All models are depicted after the introduction of the wingtip speedbrakes, with the fuselage panels "wired" shut. Unfortunately for the EA-6A Electric Intruder, this means that no speedbrakes at all are modelled for it, as the outer pylons fitted to the jammer caused serious airflow problems and the wing speedbrakes were disabled on that variant.
Possibly the only other comment I would have about the outside of these aircraft is that I wish the boarding ladders were extendable, but that's more from Nick's screenshot department than my shoot, bomb and trap back aboard role!
No 2d panels are provided for flying these aircraft in FSX (not even a GPS pop-up) and the one provided for FS9, which I have not tested for this is review, is very simplified so fortunately the VCs are more than detailed enough for the job of flying the models. Almost every switch is 3d modelled, although only those used for "civilian" flying are clickable with one exception - the master arm switch moves on certain models, which I'll explain later.
A couple of things to note in the cockpit are the stick, which is far from the least complicated control device ever fitted to an aircraft, and the overhead emergency canopy release lever, which works to open the canopy normally in the sim, the same as the switch on the main panel.
In terms of what is animated, the list includes the light switches, engine control switches, parking brake, flap, tailhook and canopy levers, but not the wing fold lever, as this caused the developer some major headaches according to a post on the RAZBAM forum.
Texture wise, the interior is entirely hand drawn, not photorealistic, but writing that needs to be readable is and even some that doesn't, such as placards on the head rests of the ejector seats, can be worked out what they say much of the time. Tool tips are provided - especially helpful when a control doesn't function exactly as labelled ("backup" engine starter switches, for example).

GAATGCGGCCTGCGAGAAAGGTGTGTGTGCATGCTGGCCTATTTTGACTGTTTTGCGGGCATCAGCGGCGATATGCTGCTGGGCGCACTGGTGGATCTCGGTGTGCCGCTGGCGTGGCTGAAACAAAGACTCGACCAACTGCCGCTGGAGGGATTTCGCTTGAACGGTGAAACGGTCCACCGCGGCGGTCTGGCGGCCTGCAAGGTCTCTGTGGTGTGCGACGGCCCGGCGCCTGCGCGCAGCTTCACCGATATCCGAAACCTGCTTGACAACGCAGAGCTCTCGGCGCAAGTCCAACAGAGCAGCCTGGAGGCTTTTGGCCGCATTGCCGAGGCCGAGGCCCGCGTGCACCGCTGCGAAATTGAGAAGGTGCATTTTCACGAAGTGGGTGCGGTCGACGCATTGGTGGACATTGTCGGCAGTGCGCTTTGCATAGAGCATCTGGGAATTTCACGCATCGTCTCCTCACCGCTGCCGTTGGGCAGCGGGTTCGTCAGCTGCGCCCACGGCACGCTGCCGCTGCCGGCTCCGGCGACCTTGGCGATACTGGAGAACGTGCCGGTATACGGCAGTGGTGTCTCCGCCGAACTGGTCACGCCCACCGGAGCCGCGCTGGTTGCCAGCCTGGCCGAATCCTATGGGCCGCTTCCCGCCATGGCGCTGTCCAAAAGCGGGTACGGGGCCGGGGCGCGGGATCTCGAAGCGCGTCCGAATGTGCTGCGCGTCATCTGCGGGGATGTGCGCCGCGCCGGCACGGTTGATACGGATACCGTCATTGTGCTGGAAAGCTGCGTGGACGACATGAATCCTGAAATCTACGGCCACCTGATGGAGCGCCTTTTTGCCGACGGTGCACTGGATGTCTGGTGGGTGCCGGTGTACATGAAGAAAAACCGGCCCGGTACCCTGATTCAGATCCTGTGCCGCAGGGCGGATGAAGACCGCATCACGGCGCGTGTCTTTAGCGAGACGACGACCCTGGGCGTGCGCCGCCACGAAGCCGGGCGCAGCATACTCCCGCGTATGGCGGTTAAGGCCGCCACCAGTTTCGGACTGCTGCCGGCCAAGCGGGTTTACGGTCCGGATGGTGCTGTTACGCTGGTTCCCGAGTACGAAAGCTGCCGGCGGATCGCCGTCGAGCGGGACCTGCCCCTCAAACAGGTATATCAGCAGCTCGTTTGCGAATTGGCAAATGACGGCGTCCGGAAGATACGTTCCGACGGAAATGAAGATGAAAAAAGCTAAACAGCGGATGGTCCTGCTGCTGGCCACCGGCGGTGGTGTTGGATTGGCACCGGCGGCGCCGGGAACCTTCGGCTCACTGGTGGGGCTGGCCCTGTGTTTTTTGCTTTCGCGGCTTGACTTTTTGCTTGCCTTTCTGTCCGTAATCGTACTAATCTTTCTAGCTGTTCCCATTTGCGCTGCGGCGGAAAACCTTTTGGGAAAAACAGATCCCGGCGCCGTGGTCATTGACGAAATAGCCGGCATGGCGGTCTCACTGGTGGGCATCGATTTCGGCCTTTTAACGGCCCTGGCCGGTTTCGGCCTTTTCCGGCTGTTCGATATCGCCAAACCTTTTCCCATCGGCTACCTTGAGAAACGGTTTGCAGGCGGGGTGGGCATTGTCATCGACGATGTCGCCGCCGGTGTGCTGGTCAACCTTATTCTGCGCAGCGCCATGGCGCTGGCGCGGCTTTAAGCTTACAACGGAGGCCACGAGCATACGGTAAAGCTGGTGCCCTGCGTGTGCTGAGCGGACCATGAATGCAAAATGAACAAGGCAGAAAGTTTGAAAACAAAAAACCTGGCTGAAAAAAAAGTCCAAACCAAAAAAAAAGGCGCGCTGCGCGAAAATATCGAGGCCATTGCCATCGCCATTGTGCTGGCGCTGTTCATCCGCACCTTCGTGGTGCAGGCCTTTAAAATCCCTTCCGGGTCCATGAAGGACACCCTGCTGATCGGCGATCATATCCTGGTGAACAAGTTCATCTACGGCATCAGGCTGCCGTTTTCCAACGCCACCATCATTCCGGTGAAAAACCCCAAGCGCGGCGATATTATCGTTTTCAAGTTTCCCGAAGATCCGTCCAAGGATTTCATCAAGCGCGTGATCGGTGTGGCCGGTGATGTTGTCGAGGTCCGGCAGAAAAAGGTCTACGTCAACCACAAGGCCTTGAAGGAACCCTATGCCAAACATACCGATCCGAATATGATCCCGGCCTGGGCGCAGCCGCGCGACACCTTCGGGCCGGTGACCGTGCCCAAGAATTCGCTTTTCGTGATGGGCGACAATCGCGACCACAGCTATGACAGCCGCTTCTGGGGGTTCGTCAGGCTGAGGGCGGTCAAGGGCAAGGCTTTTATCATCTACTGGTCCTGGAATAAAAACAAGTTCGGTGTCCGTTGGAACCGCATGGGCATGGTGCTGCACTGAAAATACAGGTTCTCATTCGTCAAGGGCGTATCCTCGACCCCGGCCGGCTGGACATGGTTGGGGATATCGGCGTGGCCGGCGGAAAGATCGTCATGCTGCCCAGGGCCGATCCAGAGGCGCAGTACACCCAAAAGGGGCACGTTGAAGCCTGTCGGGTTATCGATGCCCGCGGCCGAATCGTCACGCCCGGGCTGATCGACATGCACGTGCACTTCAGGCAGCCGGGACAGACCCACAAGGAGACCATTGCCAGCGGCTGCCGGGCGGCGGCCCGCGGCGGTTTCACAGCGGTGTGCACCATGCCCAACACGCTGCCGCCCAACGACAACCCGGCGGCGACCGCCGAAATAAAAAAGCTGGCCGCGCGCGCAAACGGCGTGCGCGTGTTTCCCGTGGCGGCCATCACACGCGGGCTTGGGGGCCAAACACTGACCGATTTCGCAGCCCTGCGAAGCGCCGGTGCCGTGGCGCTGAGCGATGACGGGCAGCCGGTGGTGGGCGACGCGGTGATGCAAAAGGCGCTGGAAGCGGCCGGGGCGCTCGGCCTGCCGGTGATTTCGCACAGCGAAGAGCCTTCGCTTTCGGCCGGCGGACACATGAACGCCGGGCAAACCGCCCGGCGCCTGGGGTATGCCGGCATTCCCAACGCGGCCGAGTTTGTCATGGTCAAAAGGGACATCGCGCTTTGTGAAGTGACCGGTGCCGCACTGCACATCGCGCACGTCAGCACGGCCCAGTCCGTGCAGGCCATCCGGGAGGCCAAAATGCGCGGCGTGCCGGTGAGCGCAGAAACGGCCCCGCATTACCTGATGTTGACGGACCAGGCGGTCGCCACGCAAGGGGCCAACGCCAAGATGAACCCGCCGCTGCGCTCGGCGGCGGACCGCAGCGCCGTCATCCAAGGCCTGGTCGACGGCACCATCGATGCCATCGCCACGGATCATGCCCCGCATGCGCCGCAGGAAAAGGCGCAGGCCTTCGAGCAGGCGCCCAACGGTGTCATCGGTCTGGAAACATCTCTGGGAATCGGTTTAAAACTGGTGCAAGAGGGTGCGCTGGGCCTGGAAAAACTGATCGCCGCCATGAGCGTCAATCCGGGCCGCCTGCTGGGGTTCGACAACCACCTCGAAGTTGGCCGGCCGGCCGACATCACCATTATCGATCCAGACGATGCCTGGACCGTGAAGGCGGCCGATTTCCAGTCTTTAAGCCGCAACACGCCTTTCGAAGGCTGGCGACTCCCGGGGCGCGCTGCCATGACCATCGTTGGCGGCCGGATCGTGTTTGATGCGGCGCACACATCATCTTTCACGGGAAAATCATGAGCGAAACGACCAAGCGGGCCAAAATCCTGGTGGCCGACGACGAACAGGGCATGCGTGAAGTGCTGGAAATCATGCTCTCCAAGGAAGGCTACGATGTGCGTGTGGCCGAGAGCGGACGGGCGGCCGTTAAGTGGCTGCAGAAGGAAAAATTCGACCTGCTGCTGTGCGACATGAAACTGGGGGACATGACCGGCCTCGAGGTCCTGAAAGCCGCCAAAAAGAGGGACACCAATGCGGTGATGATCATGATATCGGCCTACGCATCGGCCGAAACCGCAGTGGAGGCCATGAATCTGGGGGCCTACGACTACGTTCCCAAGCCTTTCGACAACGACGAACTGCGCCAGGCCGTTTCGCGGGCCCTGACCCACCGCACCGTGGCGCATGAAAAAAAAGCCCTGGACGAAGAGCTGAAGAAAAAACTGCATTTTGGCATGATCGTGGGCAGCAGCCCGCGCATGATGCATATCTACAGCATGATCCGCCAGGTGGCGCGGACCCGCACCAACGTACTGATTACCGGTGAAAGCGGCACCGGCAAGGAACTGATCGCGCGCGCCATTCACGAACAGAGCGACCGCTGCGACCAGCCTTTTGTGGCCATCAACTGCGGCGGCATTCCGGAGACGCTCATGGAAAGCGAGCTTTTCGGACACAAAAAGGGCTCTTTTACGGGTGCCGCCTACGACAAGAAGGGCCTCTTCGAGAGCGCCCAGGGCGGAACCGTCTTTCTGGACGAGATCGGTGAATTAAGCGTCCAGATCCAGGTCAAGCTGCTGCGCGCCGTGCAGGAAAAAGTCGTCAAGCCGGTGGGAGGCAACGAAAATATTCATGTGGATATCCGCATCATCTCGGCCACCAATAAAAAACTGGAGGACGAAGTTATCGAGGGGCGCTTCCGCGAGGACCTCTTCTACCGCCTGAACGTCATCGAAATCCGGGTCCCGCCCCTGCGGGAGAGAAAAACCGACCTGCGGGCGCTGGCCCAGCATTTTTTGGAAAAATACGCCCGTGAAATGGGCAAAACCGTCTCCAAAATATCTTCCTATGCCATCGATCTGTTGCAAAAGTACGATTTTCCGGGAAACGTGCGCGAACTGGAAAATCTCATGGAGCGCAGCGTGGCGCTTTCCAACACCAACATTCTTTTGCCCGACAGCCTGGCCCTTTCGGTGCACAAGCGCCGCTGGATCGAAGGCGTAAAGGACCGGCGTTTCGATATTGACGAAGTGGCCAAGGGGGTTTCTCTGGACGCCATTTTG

The panel of all variants but the EA-6A RECAP are dominated by a single gauge on the pilot's side, the "VDI" - a sort of mixed-mode attitude and navigational instrument all rolled into one. Unfortunately, within the constraints of the host sim and the team's knowledge and experience, it hasn't been possible to make the VDI match the full functionality of the navigation and attack system ("DIANE") that drives this display in the real system. Instead of being able to follow the path directly to target, the team's gauge developer - in this instance David Brice from Iris Simulations - has overlaid a nav gauge on top of the "AI" display, so the white target box becomes the focus of attention for the heading bar.
One other nice feature of this package is that functions have had specific sounds recorded for them, rather than just using default ones, for instance you'll hear a digital voice telling you that the autopilot is disconnected and the engine start has a voice prompt as well. One comment about the engine start is that if you neglect to turn the fuel on, you'll hear the message every time it tries to spool up the engine. That's user error, so don't blame the programmers!
There are a couple of bugs in the VC involving overlaid gauges. One is already noted, with a fix, on the forum involving a radar screen. The other is that the control knobs for the HSI keep vanishing behind the main gauge texture. They're still adjustable, so you can still use them, but having a black box over them is a little disconcerting. I've spoken to the developers about this and they are aware of it but do not yet have a fix, as it is a coding issue rather than a simple fix.